Weather Forecast


Jury awards millions to families in Cirrus suit


An Itasca County (Minn.) jury has determined that the UND Aerospace Foundation and Cirrus Design Corp. are partly negligent in a crash that killed two Grand Rapids, Minn., men six years ago.

The jury awarded more than $16 million -- originally more than $19 million -- to the families of the two men who died in a crash of a Cirrus airplane near Hill City, Minn.

Pilot Gary Prokop and passenger James Kosak died in the Jan. 18, 2003, crash.

Prokop also was found negligent in the crash. Cirrus and the UND Aerospace Foundation each were found to be 37.5 percent negligent and Prokop was 25 percent negligent in the cause of the crash.

Jurors awarded Prokop's family $6 million for loss of counsel, guidance, aid, advice, comfort, assistance, protection and companionship they experienced as a result of his death and $6 million for economic losses, which would include past and future wages lost. Because the pilot was found to be 25 percent negligent, the award will be reduced to $9 million.

Kosak's family was awarded $6 million for loss of counsel, guidance, aid, advice, comfort, assistance, protection and companionship and $1.4 million for economic losses.

The plaintiffs alleged the pilot was negligent and that Cirrus Design Corp. and the UND Aerospace Foundation were negligent for not adequately training him.

Bill King, vice president of operations for Cirrus, said the company was disappointed and surprised by the verdict and is investigating its options. He declined to comment on what those options might be.

UND statement

Chuck Pineo, executive vice president of the UND Aerospace Foundation issued this statement to the Herald on Friday:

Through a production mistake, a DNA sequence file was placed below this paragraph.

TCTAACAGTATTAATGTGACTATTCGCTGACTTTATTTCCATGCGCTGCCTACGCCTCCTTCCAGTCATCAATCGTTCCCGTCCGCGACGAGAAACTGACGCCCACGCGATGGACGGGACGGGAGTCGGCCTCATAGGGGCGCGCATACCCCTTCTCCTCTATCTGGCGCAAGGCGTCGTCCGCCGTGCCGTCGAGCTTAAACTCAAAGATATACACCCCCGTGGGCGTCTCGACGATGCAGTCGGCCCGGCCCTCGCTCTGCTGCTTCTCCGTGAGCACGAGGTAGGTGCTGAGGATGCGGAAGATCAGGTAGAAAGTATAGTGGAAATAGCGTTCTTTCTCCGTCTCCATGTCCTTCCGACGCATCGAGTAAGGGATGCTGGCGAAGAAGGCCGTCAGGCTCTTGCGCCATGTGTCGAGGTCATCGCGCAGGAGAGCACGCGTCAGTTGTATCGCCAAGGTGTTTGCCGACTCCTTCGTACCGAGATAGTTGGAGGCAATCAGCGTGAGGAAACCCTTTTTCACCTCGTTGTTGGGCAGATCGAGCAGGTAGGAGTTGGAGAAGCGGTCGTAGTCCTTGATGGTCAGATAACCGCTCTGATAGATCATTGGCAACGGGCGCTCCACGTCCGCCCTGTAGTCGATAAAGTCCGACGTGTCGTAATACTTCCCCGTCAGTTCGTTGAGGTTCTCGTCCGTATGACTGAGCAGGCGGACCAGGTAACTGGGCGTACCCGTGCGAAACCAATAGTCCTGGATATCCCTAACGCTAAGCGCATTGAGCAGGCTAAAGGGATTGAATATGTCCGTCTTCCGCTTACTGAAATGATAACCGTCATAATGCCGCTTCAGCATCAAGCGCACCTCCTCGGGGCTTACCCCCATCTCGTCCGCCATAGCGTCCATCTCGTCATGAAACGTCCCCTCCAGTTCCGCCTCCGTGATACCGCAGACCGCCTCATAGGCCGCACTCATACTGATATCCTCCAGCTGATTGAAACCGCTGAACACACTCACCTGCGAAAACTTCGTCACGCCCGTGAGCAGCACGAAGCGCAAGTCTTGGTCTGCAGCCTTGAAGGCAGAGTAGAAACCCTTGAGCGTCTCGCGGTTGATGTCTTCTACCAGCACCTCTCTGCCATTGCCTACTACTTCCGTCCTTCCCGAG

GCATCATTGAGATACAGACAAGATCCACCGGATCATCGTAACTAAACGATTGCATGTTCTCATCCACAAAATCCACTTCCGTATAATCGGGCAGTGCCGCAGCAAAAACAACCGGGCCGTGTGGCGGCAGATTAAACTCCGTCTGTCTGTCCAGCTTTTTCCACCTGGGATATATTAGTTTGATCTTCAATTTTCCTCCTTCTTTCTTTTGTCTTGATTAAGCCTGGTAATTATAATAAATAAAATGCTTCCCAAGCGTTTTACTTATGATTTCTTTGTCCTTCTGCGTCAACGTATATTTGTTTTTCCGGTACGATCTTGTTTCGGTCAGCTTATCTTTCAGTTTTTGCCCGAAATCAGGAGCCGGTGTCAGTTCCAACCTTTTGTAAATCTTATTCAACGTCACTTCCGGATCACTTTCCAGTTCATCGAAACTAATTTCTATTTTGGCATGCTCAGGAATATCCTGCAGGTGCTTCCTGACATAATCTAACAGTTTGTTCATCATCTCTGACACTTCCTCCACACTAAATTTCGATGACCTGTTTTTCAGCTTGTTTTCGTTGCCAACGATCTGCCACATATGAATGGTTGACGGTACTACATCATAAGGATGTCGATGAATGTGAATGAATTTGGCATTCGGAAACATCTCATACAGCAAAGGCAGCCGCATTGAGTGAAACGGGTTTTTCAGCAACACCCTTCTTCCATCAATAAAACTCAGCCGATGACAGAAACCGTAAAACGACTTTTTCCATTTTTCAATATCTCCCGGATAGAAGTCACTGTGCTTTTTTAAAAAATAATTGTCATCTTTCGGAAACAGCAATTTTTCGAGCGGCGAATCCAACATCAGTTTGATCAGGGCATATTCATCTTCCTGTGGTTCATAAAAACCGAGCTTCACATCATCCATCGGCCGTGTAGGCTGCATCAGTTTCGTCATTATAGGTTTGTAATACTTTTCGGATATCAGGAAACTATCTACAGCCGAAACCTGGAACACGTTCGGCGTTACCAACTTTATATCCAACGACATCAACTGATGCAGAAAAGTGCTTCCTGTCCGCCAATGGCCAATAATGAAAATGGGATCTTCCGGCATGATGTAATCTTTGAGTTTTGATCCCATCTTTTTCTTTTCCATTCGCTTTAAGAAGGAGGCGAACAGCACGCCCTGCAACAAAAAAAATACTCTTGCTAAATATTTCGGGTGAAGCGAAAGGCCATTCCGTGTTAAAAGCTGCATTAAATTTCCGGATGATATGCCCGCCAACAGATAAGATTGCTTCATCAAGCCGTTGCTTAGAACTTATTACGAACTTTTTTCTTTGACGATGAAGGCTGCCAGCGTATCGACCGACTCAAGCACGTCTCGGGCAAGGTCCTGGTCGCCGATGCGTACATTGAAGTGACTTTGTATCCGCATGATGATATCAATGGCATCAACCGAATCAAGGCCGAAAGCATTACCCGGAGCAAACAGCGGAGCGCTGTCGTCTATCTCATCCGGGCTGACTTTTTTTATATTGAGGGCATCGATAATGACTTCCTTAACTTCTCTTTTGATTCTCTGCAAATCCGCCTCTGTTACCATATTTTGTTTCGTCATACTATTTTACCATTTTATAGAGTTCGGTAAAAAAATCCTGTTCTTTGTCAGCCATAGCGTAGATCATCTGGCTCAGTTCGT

"Our thoughts remain with the families involved. We are contemplating our legal options as we continue to believe that the experienced management and training provided by UNDAF during the period in question as well as the present time continues to be of the highest quality."

The Kosaks sued Cirrus, Prokops' estate and the UND Aerospace Foundation. The Prokops sued Cirrus and the foundation.

A National Transportation Safety Board investigation had concluded that the probable cause of the accident was "disorientation experienced by the pilot, due to a lack of visual references, and a failure to maintain altitude." Weather conditions varied from mostly cloudy to clear, depending upon their location, the NTSB report said. Prokop had 248 hours of flight time -- 18.9 in the SR-22.

Daniel O'Fallon of the Robins, Kaplan, Miller and Ciresi law firm in Minneapolis represented the Kosak family. O'Fallon said Cirrus omitted required training necessary to sell the airplane to Prokop. He said the pilot didn't receive an "IFR Flight [non-rated]" lesson, which was part of the Cirrus training sold and promised to Prokop. Cirrus contracted with the UND Aerospace Foundation to provide the pilot training. The lawsuit contended that if the pilot had been provided the allegedly omitted training, he would have had critical information necessary to handle the conditions he faced on the morning of the crash.

King was asked the potential effect of the jury verdict on his company's operations. Cirrus also has a manufacturing plant in Grand Forks.

"It's certainly disappointing to us but we continue to operate as we had planned," he said. "We've got a lot of work to do. This is just one circumstance we have to face in the process of operating and we will continue on."

Prokop, 47, and Kosak, 51, both of Grand Rapids were flying in a Cirrus SR22 on their way to St. Cloud, Minn., to watch their sons play in a hockey tournament when the crash occurred south of Hill City, which is 18 miles south of Grand Rapids.

The seven-member jury deliberated about 4½ hours before returning the verdict Thursday night.